As the time for my annual Last year’s favorites post came, I realized that this blog will be celebrating its 4th birthday in February! I would love to say that in these four years it has become internationally successful, my source of income, or something fancy like that- it hasn’t. But, it made me work on my photography and editing, it made me rethink our past travels, it made me write (something that I always loved), and it made me meet such sweet, interesting people, that became friends along the way.
Last year was another year of travel (not as much as 2017 was though), of renovations (two kitchens, central heating, and new floors are on the way!), of business decisions (I’ll let you know when the time comes), of celebrations (three weddings this year), of music and books and blogs and sport and cooking and movies. I’m happy to reflect on the past year and share the things I loved here with you.
Who would have guessed that watching Eurovision can reveal some interesting musicians? And yet it happened. The Portuguese brought to stage their young stars in the making and I’ve been listening to their music ever since. Namely, they are Mayra Andrade, Dino d’Santiago, Branko, Sara Tavares. Their music is refreshing, modern, cool, original. Better than anything new I’ve heard in a long time. I also have to admit that C4 Pedro’s latino summer jams have been the ultimate mood booster last year.
There was not much going on musically in Croatia in the last few years, not really. I remember the times when Mstislav Rostropovich, Mischa Maisky, The Rolling Stones, Al di Meola, and Bobby McFerrin used to come, now it’s Luis Fonsi canceling concerts in Zagreb. So to our surprise, last year saw a proper jazz festival in Pula! Some big names of jazz came and we managed to hear three of them- namely, Christian McBride and his Big Band, James Carter’s Electric Outlet and Lizz Wright with her band. All three of them were great and we truly enjoyed some good music in Pula, but Lizz Wright is still, after months, playing in our home. I don’t think I’ve ever heard a voice like that live.
I seriously have to start writing down the movies I liked as soon as I watched them because otherwise, months go by and I forget half of them. However, here is the list of movies I do remember.
The Lunchbox (Dabba)- exactly the kind of movie I like, telling a love story without drama and glamour, while also making a sketch of the city of Mumbai and its mouthwatering cuisine. Don’t read the plot, as it reveals half the movie.
Three Billboards- should have won The Best Picture award but no one asked me. Anyhow, if you haven’t watched it (which you probably have), I’d strongly recommend it. Storytelling, acting, scenography, music, everything is just perfect.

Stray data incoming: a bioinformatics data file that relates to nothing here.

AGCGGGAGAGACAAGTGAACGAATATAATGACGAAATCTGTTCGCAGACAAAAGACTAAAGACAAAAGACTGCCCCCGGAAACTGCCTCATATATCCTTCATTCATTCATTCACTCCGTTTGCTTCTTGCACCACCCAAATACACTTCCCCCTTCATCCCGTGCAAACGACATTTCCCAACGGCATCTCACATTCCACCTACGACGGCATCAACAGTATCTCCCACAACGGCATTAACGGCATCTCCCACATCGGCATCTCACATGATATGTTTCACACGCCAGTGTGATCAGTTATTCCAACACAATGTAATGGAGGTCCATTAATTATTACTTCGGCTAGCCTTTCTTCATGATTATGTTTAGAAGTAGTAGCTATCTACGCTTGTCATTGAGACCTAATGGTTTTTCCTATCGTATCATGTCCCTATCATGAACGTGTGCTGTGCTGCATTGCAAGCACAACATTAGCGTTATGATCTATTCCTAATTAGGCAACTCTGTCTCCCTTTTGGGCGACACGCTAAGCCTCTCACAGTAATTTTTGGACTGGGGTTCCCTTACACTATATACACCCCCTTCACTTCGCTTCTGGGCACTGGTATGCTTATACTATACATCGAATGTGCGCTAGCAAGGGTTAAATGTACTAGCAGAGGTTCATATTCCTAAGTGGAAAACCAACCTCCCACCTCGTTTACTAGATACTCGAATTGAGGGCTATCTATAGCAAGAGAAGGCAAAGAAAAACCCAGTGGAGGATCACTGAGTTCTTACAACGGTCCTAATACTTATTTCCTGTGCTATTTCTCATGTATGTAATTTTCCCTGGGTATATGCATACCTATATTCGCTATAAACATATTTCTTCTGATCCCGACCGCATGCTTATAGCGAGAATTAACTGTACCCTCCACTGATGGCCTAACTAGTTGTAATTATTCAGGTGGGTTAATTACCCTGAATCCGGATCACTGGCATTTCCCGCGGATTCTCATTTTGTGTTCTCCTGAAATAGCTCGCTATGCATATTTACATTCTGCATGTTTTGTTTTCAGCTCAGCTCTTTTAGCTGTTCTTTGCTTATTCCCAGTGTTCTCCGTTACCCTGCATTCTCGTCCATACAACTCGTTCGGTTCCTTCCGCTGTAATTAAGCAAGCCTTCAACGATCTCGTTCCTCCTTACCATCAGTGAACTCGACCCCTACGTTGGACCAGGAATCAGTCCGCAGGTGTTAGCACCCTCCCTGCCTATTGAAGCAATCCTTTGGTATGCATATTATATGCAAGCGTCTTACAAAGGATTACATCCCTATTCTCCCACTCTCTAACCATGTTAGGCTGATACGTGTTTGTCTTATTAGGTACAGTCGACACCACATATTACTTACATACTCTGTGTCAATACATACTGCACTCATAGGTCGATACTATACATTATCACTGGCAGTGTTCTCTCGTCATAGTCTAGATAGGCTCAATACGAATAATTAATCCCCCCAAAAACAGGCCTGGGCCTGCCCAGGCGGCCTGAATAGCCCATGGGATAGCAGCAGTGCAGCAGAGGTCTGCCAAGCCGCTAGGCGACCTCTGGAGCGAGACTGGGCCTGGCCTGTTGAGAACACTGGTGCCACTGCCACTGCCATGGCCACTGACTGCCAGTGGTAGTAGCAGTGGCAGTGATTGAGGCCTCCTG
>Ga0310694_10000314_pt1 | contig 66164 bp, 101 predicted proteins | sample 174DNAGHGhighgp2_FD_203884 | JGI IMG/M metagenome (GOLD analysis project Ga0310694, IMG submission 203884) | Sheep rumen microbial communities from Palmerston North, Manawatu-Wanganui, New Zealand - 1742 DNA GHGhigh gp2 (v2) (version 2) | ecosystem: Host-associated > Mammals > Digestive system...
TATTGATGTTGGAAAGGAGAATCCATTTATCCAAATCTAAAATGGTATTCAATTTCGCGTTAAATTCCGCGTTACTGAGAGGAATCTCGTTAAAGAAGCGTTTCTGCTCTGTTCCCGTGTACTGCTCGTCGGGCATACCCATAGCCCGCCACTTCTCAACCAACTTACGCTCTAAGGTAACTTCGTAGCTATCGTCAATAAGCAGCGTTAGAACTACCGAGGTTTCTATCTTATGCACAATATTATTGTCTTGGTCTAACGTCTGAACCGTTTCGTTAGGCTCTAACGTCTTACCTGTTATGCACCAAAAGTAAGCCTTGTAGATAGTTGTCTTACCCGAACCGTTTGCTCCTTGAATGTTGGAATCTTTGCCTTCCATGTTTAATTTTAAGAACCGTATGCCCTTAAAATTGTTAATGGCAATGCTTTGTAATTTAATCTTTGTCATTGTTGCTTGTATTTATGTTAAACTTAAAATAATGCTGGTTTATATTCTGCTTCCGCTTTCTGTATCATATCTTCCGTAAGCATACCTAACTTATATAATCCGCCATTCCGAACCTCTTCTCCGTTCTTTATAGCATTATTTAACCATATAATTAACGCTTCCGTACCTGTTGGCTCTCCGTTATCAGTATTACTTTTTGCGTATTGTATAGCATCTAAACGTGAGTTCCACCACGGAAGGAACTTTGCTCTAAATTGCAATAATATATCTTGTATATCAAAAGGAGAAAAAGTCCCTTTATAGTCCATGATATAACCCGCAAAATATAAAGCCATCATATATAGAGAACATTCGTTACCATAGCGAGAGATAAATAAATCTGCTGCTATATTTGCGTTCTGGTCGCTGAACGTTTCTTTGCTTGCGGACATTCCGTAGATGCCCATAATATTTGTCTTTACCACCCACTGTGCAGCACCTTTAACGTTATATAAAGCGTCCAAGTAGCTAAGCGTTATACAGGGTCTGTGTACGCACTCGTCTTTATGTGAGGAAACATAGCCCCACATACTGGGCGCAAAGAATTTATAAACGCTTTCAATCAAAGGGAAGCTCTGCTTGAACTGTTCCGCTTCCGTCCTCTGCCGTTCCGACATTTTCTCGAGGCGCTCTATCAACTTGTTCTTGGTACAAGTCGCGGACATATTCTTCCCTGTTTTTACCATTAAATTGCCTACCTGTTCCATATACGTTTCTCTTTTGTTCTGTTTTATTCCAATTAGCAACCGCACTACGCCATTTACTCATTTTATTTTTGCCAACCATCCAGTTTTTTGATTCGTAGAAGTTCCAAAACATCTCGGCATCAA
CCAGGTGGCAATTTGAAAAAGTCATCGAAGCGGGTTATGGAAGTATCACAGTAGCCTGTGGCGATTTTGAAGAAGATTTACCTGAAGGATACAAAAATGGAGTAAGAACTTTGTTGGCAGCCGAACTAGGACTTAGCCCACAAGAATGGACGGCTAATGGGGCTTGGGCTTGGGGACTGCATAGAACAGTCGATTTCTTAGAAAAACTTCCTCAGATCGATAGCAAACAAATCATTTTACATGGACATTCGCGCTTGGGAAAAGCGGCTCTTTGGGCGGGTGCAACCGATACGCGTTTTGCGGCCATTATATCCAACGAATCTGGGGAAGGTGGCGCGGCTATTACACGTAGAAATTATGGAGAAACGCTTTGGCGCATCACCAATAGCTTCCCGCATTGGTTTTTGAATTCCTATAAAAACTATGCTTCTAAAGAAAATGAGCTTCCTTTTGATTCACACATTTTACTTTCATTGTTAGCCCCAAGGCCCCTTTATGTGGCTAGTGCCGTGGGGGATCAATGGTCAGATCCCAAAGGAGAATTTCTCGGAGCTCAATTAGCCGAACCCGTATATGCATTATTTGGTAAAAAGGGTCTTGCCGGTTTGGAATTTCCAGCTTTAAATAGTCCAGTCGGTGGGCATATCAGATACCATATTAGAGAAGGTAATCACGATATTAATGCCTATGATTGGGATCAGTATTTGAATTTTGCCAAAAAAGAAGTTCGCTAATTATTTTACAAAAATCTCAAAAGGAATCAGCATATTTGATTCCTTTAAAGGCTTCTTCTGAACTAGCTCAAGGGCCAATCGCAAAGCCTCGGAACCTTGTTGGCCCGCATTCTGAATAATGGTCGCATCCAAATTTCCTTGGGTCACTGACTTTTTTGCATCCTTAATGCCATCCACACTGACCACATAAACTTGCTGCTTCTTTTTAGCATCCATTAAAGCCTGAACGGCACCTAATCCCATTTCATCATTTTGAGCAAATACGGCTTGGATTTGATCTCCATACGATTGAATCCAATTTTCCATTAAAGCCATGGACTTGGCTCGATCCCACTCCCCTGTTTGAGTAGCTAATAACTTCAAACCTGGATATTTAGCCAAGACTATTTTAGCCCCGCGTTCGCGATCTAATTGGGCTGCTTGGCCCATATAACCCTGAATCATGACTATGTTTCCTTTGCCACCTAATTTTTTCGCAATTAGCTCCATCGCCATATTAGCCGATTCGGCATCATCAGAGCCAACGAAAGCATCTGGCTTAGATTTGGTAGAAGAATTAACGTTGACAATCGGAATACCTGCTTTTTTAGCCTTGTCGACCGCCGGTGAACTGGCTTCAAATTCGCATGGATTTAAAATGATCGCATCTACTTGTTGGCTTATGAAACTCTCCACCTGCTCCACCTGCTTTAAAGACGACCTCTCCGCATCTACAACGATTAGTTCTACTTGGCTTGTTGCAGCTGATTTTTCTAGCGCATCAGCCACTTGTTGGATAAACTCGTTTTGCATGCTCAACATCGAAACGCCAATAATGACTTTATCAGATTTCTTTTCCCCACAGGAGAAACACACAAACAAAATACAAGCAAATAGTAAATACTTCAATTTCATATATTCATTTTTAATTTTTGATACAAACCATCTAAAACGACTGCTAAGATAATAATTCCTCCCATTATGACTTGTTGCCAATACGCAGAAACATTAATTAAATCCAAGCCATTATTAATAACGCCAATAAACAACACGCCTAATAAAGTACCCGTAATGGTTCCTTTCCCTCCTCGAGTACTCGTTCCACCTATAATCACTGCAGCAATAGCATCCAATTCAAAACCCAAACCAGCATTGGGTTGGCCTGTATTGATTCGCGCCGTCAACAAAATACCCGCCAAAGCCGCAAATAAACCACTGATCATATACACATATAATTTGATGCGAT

Isle of Dogs- Wes Anderson made an animation film situated in Japan! (Grand Budapest Hotel remains my favorite though.)
Lady in the van- this movie is based on a true story of an unlikely friendship between a homeless woman and a writer who let her live on his driveway for 15 years. I loved Maggie Smith’s performance, somehow evoking her role of Professor McGonagall in the Harry Potter series.
The Bookshop- a movie that follows a story of a woman who decides to open a bookshop, in a village in East Anglia, in the fifties, despite the discouragement of the local community, with Bill Nighy and Emily Mortimer in it and lovely, decent costume design and scenography. I loved the quote “No one ever feels alone in a bookshop.” Need I say more?
The Florida Project- one of my favorites from last year, and the movie that (rightfully) stirred some spirits over the Academy almost completely ignoring it (I just can’t believe that The Post, which I found quite dull was nominated for Best Picture, and this was not). The movie follows a summer in the life of mother and daughter living in poverty in a motel in Florida’s colorful area next to Disney World. Both of the main actors never acted before (the director found Bria Vinaitte on Instagram!), and both of them were ingenious! I just couldn’t understand how the director Sean Baker made a 6-year-old Brooklyn Prince act so naturally that it really looks like a documentary. Then there is original scenography with all the neon colors and tacky, slowly crumbling architecture of the amusement parks. If you watched and loved this movie, then I’d recommend Starlet, another movie by the same director. Like The Florida Project, this movie is at the same time raw and uplifting.
Things to come (L’ Avenir)- I love watching non-Hollywood movies, as I always find them more honest and closer to life. Things to come is a delicate story of dilapidated marriage and the ways of finding a new life path after the one you expected falls apart.